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Last night I had the opportunity to share my story on a panel alongside some incredible people! We had shown the film, “Chasing the Dragon” and had a discussion afterwards.
The audience consisted of nursing students from St. Vincent’s College and St. Vincent’s Hospital in Bridgeport, CT. They were all SO interested about the topic of opioid abuse and they were passionate to be part of the solution!
As grateful as I was to be a part of this panel and provide vital resources that these nurses needed, I was SHOCKED when I heard a comment that another panelist said.
“Every three weeks we have a 9/11”
Meaning, every three weeks, the amount of overdose deaths are equivalent to the amount of deaths that occurred on 9/11/01
I’ve heard and experienced so much regarding addiction and the opioid crisis, so something never shocks me. However, this one did.
Maybe it was because I remember 9/11 and the horror of it.
Also, I thought it was kind of interesting. When 9/11 happened, so many resources were created and became available for family members of victims and preventative strategies.
I feel like for the opioid crisis, there is still so much more this country (both citizens and government) can do to tackle this epidemic.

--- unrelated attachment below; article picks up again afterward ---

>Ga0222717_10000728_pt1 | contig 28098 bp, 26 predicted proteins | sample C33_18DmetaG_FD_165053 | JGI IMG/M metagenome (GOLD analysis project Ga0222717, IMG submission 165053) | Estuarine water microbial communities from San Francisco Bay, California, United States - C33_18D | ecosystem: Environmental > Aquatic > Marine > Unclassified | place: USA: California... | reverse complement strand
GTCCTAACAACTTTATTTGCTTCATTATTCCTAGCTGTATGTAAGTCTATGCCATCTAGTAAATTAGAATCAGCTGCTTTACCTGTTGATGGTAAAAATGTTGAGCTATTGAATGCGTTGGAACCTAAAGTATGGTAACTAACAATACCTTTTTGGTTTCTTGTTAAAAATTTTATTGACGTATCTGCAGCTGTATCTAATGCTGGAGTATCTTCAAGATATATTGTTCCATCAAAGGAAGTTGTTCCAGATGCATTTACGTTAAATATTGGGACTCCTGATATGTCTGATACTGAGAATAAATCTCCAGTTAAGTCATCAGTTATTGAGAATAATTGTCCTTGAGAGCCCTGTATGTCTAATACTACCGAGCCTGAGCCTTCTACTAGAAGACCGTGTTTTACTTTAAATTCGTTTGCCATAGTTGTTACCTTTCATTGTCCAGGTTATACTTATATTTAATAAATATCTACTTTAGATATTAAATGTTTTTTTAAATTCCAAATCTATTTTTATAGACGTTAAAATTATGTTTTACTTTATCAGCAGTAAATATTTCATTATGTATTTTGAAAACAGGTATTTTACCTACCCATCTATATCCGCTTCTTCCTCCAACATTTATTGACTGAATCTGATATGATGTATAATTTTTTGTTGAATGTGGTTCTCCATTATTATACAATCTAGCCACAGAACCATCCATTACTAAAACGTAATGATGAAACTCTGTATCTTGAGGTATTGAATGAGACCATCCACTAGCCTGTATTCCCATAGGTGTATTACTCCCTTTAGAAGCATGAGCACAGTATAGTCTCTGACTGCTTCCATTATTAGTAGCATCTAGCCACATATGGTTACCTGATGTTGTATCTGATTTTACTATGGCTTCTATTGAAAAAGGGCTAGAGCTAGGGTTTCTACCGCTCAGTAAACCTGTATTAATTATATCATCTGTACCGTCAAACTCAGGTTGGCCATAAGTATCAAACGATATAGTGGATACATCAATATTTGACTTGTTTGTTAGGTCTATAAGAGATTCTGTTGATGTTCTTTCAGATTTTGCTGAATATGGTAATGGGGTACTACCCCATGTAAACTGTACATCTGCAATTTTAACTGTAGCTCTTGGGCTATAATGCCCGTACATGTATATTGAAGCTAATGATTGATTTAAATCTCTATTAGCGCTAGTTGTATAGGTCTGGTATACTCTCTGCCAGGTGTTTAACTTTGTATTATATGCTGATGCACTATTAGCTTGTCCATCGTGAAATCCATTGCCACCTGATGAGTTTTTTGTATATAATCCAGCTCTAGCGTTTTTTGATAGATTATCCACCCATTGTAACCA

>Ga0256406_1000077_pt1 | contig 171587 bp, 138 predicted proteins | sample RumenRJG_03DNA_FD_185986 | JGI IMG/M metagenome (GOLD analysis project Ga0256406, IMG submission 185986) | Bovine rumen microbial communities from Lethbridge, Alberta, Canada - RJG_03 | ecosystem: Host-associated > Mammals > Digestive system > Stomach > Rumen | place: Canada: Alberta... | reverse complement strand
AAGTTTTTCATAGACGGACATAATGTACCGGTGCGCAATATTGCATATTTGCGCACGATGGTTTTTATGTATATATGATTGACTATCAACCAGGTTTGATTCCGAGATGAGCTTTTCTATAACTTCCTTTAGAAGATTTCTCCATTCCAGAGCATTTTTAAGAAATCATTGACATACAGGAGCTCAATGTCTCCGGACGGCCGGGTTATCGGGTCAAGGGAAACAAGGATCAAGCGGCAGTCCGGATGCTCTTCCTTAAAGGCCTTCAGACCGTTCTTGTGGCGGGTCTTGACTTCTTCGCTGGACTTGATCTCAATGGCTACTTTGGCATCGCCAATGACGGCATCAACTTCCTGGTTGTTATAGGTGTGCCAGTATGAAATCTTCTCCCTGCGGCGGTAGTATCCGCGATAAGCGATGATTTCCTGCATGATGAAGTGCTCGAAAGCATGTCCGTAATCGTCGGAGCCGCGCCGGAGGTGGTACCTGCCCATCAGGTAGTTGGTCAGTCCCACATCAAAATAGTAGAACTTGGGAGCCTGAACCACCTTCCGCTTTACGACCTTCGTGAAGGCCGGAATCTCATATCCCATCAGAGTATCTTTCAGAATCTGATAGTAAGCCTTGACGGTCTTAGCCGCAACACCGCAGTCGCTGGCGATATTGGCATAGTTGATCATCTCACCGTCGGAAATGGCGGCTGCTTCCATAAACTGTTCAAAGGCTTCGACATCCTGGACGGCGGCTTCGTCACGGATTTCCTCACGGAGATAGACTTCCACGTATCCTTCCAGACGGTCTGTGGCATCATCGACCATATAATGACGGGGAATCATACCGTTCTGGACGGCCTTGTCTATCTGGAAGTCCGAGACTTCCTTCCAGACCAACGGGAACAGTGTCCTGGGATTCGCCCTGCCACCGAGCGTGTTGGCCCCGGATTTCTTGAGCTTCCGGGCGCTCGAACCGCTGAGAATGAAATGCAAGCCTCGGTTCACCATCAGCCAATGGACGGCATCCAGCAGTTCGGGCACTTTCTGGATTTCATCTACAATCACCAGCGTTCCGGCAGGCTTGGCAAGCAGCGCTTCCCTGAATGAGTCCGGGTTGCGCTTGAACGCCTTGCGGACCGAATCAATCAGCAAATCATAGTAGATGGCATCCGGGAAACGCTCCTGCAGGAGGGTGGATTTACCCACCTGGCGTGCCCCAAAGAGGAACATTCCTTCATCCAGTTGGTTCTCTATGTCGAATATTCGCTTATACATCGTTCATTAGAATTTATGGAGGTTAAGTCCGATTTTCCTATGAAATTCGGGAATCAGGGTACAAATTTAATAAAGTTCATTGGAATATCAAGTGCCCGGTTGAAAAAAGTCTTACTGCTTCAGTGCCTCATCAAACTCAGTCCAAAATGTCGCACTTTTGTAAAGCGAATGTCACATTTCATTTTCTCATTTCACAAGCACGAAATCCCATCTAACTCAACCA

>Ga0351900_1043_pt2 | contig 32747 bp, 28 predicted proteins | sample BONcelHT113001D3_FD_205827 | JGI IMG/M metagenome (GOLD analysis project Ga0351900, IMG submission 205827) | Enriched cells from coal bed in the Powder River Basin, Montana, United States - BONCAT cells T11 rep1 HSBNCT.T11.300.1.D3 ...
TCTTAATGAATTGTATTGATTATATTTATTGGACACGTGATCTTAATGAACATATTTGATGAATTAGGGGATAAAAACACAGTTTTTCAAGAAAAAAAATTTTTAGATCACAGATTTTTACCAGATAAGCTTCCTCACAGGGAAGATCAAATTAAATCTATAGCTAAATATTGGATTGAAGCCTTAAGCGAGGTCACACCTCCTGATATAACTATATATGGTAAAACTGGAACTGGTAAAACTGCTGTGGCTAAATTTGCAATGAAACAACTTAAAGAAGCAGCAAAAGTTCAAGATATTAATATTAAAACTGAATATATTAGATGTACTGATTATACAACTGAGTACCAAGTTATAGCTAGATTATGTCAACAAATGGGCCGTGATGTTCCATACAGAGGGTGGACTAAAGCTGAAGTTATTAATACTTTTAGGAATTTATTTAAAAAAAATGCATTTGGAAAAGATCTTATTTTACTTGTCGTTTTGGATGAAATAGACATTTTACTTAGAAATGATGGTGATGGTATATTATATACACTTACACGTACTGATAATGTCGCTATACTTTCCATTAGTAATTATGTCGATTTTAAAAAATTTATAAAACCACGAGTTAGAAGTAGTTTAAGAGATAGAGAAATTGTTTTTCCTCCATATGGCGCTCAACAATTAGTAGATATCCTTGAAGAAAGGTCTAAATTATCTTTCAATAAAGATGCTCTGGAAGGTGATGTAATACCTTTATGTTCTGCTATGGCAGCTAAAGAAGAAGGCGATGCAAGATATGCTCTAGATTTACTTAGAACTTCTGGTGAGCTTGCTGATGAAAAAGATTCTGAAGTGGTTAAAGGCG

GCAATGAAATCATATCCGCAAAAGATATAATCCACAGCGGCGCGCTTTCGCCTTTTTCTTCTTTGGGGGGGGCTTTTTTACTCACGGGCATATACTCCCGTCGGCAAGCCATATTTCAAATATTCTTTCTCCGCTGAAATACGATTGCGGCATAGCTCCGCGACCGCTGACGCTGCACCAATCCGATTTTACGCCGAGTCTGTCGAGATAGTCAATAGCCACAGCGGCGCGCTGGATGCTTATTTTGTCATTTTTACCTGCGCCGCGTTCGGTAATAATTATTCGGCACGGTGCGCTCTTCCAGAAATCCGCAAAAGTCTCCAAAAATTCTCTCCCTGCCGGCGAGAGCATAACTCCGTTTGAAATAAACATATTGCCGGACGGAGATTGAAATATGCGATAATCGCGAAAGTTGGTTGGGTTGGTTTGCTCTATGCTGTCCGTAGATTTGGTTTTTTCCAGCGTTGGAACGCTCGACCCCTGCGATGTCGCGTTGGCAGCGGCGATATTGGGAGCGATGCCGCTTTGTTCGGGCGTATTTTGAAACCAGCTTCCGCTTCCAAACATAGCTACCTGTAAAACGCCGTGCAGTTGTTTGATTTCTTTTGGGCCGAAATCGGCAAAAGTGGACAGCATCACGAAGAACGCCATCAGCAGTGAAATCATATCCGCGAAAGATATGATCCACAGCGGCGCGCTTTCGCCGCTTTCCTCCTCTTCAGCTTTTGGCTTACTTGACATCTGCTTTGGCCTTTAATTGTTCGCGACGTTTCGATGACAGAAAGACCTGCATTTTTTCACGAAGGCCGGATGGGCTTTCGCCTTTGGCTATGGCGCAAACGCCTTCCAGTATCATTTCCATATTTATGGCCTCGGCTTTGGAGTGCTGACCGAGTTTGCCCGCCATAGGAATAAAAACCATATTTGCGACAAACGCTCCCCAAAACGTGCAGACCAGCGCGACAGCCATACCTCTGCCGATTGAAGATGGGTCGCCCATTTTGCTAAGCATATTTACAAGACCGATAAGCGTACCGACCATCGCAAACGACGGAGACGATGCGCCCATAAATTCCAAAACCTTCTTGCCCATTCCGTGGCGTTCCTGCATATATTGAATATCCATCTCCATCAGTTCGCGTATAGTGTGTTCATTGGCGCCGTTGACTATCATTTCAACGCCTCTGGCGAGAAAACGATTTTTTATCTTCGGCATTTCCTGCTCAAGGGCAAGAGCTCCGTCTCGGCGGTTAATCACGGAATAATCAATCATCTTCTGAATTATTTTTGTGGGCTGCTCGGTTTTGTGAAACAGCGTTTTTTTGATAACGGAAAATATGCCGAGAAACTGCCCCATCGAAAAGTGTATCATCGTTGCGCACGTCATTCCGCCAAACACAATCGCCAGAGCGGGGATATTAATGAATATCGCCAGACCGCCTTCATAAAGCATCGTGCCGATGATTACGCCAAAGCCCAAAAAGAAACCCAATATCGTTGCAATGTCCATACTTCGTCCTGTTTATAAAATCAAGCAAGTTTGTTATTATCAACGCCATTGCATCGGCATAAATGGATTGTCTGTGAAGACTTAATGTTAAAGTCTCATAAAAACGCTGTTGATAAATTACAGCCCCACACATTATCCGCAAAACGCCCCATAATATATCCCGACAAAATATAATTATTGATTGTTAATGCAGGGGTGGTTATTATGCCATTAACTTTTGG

I did realize some similarities though.
STIGMA AND DISCRIMINATION, Both with the opioid crisis and with 9/11. People judged and made assumptions that anyone from the Mid-East were a terrorist or supported terrorism. In the opioid epidemic, people judge addicts, people in recovery, and family members.
Another similarity I noticed was that memorials were made. I’m seeing a lot of remembrance quilts, vigils, and walks throughout the country. The same things happened for the victims of 9/11.
This fact that the panelist said hurt me because HOW IS THAT FACT STILL NOT ENOUGH TO DECLARE A NATIONAL EMERGENCY?!
Anyways, I would love to know your thoughts on what I heard.
I’ve included an article about this statement and trailer of “Chasing the Dragon”
This post brought me to tears, then I watched the trailer and cried even more.
You wrote- “Meaning, every three weeks, the amount of overdose deaths are equivalent to the amount of deaths that occurred on 9/11/01:…